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Republicans say they'll move to halt consumer watchdog rule

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WASHINGTON (AP) — Republican lawmakers have overturned more than a dozen regulations issued under President Barack Obama. Now, they're looking to do the same to a rule issued Monday that would let consumers band together to sue their banks or credit card companies rather than use a mediator to resolve a dispute.

The effort would be a first for this Republican-led Congress — overturning a rule issued during the presidency of Donald Trump.

Of course, the Trump administration isn't particularly fond of the Consumer Financial Protection Bureau, which issued the rule. The administration has called for the agency's restructuring and the president's budget calls the agency an "unaccountable bureaucracy."

Two GOP senators, Tom Cotton of Arkansas and Mike Crapo of Idaho, said Tuesday they intend to seek the repeal of the regulation through the Congressional Review Act, a law that allows Congress to review new federal regulations issued by government agencies and overturn them with a simple majority.

Before Trump came into office, the two-decade-old law had only been used once before to stop a federal regulation from going into effect. But earlier this year, Congress overturned 14 Obama-era rules on a variety of topics, from guns and the environment, to education and retirement plans. By stopping new rules through the Congressional Review Act, Congress also prevents agencies from issuing "substantially similar" regulations in the future.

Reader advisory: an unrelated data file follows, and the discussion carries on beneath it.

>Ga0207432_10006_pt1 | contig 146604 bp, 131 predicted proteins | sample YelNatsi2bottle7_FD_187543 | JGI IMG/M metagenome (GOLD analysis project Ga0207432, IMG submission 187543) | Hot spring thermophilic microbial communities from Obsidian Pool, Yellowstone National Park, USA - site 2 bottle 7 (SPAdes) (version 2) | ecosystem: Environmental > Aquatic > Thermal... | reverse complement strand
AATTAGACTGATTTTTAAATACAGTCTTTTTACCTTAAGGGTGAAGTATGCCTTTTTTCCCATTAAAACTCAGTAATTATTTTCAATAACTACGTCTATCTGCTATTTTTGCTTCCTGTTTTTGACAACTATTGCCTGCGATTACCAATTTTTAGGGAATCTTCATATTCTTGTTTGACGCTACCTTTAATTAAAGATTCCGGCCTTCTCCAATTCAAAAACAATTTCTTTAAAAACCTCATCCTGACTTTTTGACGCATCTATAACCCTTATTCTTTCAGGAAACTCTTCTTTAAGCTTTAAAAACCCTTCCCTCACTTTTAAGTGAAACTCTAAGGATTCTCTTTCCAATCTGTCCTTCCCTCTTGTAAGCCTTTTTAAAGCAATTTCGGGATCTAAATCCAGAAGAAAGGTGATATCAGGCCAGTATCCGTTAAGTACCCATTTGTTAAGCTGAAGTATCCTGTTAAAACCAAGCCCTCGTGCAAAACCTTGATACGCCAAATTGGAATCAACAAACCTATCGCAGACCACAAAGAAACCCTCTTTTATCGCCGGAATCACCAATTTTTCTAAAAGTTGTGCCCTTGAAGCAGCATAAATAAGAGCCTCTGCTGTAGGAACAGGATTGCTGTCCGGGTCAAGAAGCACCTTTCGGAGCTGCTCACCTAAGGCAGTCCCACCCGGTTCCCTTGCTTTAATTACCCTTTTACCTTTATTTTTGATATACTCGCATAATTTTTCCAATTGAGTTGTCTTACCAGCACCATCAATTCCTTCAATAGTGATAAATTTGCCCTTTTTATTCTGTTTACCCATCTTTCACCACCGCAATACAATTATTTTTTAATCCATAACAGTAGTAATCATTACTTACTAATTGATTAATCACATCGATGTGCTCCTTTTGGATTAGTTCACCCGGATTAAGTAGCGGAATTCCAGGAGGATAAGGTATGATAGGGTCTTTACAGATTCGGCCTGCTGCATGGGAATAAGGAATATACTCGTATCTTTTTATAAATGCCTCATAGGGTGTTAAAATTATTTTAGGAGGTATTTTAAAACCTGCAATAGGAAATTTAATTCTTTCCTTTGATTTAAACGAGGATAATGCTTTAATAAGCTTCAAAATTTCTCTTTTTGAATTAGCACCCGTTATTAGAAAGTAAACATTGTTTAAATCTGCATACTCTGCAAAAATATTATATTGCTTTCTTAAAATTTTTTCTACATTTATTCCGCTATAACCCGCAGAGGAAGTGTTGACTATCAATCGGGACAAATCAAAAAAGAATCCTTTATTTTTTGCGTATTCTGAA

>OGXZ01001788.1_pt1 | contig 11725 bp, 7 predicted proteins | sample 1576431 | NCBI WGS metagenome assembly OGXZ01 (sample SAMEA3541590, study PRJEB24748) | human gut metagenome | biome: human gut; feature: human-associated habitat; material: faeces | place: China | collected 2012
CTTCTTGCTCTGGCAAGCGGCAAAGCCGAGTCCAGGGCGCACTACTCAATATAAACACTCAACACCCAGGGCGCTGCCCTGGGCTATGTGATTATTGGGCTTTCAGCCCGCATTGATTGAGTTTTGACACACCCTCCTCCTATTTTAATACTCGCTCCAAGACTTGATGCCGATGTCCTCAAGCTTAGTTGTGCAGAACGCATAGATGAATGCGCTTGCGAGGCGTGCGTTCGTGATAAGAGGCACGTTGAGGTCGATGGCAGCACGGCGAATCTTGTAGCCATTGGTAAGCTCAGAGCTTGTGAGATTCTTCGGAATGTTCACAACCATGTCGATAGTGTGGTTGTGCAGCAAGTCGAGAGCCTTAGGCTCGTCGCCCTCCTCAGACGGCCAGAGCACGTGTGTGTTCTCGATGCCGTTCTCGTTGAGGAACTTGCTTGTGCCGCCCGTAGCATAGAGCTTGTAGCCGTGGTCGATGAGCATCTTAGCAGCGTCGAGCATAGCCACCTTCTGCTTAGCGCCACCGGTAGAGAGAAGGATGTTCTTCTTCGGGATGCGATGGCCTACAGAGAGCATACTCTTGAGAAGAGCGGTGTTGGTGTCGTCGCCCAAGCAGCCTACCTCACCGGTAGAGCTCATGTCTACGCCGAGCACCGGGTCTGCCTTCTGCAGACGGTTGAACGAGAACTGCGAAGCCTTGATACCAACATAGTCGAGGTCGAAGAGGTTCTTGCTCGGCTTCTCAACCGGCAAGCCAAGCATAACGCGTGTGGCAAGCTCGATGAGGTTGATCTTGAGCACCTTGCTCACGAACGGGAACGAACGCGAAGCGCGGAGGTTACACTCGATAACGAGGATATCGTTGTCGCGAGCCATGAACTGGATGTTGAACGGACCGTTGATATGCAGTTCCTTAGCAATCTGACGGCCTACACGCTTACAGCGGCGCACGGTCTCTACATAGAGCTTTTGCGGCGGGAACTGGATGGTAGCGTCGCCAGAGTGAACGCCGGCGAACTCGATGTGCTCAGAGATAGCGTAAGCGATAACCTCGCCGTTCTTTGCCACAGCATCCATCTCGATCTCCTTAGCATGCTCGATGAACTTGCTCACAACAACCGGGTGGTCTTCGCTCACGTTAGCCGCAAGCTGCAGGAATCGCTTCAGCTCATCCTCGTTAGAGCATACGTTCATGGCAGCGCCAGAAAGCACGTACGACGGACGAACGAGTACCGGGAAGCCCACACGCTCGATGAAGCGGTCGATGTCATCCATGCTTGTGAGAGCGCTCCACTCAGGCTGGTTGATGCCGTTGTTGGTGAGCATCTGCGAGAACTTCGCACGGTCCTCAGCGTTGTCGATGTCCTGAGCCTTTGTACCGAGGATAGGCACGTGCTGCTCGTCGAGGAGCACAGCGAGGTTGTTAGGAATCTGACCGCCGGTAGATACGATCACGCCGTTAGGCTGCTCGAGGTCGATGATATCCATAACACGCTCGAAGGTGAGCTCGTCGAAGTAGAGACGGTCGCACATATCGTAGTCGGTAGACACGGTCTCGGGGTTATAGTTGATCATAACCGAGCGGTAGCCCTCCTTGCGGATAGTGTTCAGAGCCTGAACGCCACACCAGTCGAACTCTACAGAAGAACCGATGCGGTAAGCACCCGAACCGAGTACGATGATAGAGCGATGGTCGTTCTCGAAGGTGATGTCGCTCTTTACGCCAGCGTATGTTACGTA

The Consumer Financial Protection Bureau issued the rule to make it easier for consumers to band together when harmed by a financial service provider. The rule bans most types of mandatory arbitration clauses, which require credit card or bank customers to use a mediator when they have a dispute — often giving up their right to sue in court.

"People who would otherwise have to go it alone or give up, will be able to join with others to pursue justice and some remedy for their harm," the agency said on its web site in explaining the rule.

In announcing that he would seek the rule's repeal, Cotton said the agency has "gone rogue again."

Crapo, the chairman of the Senate Committee on Banking, Housing and Urban Affairs, told reporters he would initiate a similar effort.

"Driving dispute resolutions into class actions is probably harmful to consumers rather than helpful to consumers, so I just believe that we need to have a much more effective tool to address concerns that are raised with arbitration," Crapo said.

If Republicans move forward with repealing the rule, Democrats would likely seek to turn the populist issue into an advantage heading into the 2018 elections.

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